Many wildlife species on verge of extinction | The Daily Star
12:00 AM, August 12, 2010 / LAST MODIFIED: 12:00 AM, August 12, 2010

Indiscriminate Poaching, rapid depletion of forests in CHT

Many wildlife species on verge of extinction

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Many species of wildlife have now become critically endangered in the Chittagong Hill Tracts (CHT) due to indiscriminate poaching and rapid depletion of forests.
Rare species of wildlife like Yak (goyal), Tiger, Panther (chitabagh), large and small civet cat, Pangolin, Gibbon (Ulluk), Barking deer and Samber, Slow Loris (Lajjabati Banor) and peacock are already on the verge of extinction in the CHT forests. At the same time many common species are also fleeing the forests across the border as illegal poaching and fast depleting of forests reserves are causing their safe abode to shrink faster, observe zoologists.
Sources at Department of Forest (DoF) said illegal logging, growing population, lack of wildlife conservation and awareness campaign and hunting by the indigenous people are the major reasons behind depletion of forests and disappearance of wildlife.
Prof M Monirul H Khan of Department of Zoology at Jahangirnagar University, said during his recent visit to Pablakhali Wildlife Sanctuary and Kaptai National Park in Rangamati he saw that people living near the reserve forests basically earn livelihoods from the illegal logging.
He said number of such people is very little and alternative livelihoods for them through building of environment-friendly eco-tourism could have saved the forests and wildlife.
Animals like deer, wild pigs and wild birds are being killed by the poachers in different natural and reserve forests in the CHT due to lack of manpower required to ensure protection.
There are two wildlife sanctuaries -- Kaptai National Park (Rampahar-Sitapahar reserve forest) that was declared sanctuary on only 14,000 acres of forestland in 1991 and Pablakhali Wildlife Sanctuary was created in Longudu upazila in 1983 on 92,000 acres of forestland.
The Daily Star correspondent recently visited the two wildlife sanctuaries and talked to forest department employees and local indigenous people.
"Wild animals are always on the run as poachers follow them wherever they hide”, said forest staffs on condition of anonymity.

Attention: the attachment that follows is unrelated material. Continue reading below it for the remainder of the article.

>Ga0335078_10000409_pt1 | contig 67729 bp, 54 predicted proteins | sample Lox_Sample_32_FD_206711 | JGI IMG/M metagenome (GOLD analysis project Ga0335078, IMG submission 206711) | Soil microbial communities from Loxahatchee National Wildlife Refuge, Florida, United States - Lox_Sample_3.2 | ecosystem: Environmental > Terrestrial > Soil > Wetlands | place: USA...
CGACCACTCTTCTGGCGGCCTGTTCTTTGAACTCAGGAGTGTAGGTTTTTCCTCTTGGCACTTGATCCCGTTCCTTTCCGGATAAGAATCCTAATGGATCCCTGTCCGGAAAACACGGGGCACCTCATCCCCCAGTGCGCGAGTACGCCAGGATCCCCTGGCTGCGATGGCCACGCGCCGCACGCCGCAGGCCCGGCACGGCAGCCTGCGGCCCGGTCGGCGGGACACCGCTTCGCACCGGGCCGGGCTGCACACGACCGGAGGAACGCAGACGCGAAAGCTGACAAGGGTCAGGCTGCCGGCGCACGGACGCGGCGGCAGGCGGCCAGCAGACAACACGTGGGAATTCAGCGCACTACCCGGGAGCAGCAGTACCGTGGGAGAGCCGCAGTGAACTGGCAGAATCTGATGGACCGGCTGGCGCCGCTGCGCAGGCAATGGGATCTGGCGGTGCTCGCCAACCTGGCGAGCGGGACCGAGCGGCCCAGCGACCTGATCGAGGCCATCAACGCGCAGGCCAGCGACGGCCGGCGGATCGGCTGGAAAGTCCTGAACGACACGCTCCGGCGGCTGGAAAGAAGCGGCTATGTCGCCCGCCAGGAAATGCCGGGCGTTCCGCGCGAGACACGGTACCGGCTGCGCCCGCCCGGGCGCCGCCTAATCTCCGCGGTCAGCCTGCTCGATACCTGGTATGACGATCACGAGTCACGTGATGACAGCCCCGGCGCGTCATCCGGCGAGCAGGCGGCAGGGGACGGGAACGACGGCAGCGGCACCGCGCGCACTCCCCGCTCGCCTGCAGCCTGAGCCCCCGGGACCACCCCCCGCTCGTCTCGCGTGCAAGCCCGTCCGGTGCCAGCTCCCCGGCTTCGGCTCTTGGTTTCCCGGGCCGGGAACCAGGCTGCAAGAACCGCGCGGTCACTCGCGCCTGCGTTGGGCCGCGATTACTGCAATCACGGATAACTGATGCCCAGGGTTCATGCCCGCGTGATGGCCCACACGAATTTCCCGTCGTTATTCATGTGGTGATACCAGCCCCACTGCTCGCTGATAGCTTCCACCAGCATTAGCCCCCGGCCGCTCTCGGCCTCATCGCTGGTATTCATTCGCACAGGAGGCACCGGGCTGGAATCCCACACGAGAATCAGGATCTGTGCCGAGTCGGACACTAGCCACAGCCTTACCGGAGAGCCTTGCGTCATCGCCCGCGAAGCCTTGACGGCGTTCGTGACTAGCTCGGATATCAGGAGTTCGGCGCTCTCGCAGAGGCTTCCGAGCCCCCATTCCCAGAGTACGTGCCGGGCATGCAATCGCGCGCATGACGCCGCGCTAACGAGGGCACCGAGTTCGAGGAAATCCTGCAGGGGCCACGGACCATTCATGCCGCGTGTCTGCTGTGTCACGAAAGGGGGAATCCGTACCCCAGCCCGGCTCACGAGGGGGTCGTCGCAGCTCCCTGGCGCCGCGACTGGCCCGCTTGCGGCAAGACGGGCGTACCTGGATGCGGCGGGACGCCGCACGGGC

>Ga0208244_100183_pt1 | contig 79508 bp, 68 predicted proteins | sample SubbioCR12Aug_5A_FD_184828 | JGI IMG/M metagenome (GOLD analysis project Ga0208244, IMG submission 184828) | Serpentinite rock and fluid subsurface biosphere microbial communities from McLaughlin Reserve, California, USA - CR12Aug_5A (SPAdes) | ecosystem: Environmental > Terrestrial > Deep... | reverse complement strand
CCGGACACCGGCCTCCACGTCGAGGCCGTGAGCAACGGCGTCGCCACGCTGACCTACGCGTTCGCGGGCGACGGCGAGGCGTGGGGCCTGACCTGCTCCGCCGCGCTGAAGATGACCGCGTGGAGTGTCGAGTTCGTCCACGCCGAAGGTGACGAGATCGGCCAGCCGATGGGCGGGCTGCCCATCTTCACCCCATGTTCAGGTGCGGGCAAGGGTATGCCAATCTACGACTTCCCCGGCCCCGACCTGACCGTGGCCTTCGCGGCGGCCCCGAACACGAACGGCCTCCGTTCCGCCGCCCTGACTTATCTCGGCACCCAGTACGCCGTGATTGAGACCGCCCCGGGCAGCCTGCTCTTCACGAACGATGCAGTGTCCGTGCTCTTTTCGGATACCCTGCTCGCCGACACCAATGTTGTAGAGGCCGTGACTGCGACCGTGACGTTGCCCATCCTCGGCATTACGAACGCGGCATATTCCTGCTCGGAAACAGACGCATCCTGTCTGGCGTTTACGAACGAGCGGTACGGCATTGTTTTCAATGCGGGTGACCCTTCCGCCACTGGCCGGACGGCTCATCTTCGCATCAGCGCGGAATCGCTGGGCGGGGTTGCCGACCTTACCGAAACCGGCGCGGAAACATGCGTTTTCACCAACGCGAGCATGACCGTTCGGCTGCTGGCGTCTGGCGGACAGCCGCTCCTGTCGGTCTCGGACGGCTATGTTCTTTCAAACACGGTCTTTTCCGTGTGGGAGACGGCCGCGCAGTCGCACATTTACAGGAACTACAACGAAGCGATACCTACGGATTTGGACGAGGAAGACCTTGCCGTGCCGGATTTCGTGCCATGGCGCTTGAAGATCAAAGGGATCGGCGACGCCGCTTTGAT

“Though there are two sanctuaries in hills but you would never see any wild animal unless you are lucky”, they continued.
They said deer, tigers, leopards, wild pigs, pythons, peacocks, spotted deer and wild cocks are not seen nowadays in Pablakhali Wildlife Sanctuary except only a herd of wild elephants. These were once seen even near human habitations, they added.
“They have left the forests for survival and due to presence of poachers. These are sanctuaries in name only now”, they added.
Even the Jhum cultivation through denudation of hills in and around the reserve forests areas also threatened biodiversity, they said.
Sources said poachers mostly hunt deer, barking deer, samber, porcupine, wild pig as meat of these animals is very popular among the tribal people.
A section of unscrupulous meat traders and dishonest forest officials are blamed for encouraging the bad practice when such meats are sold publicly in the local markets and there is hardly any raid by forest officials.
A survey conducted in 1975 found 76 species of wild mammals, 183 species of wild birds, seven species of amphibious animals and 25 species of reptiles and snakes in the CHT forests.
But many of these, including wild elephants, wild pigs, deer, wild dogs, porcupines, wild cocks, snakes, some species of monkeys, baboons (honuman), jackals, hares, few species of frogs, mongoose, leopards, wild buffaloes are now rarely seen in the forests.
Deer, wild pig, porcupine, 'Murkura' (a beautiful wild bird like peacock), pangolin and python are the main targets to the poachers as they bring handsome amount of money to them, indigenous people in the hills said.
Md Moyeen Uddin Khan, divisional forest officer of North Division, said fast depleting forest reserves and high consumption of the species due to increasing population have led to the concern that the species are likely to become extinct.
Besides, most wild animals and birds are popular as food among the indigenous people, which is another cause of endangering wildlife, he added.
When contacted Md Shafiul Alam Chowdhury, conservator of forest (CF) of CHT Circle, said their duty is to conserve forests for the interest of wildlife. Now Integrated Protected Area Co-management (IPAC) is taking care of two sanctuaries. IPAC has already carried out a survey at Pablakhali Wildlife Sanctuary, he added.

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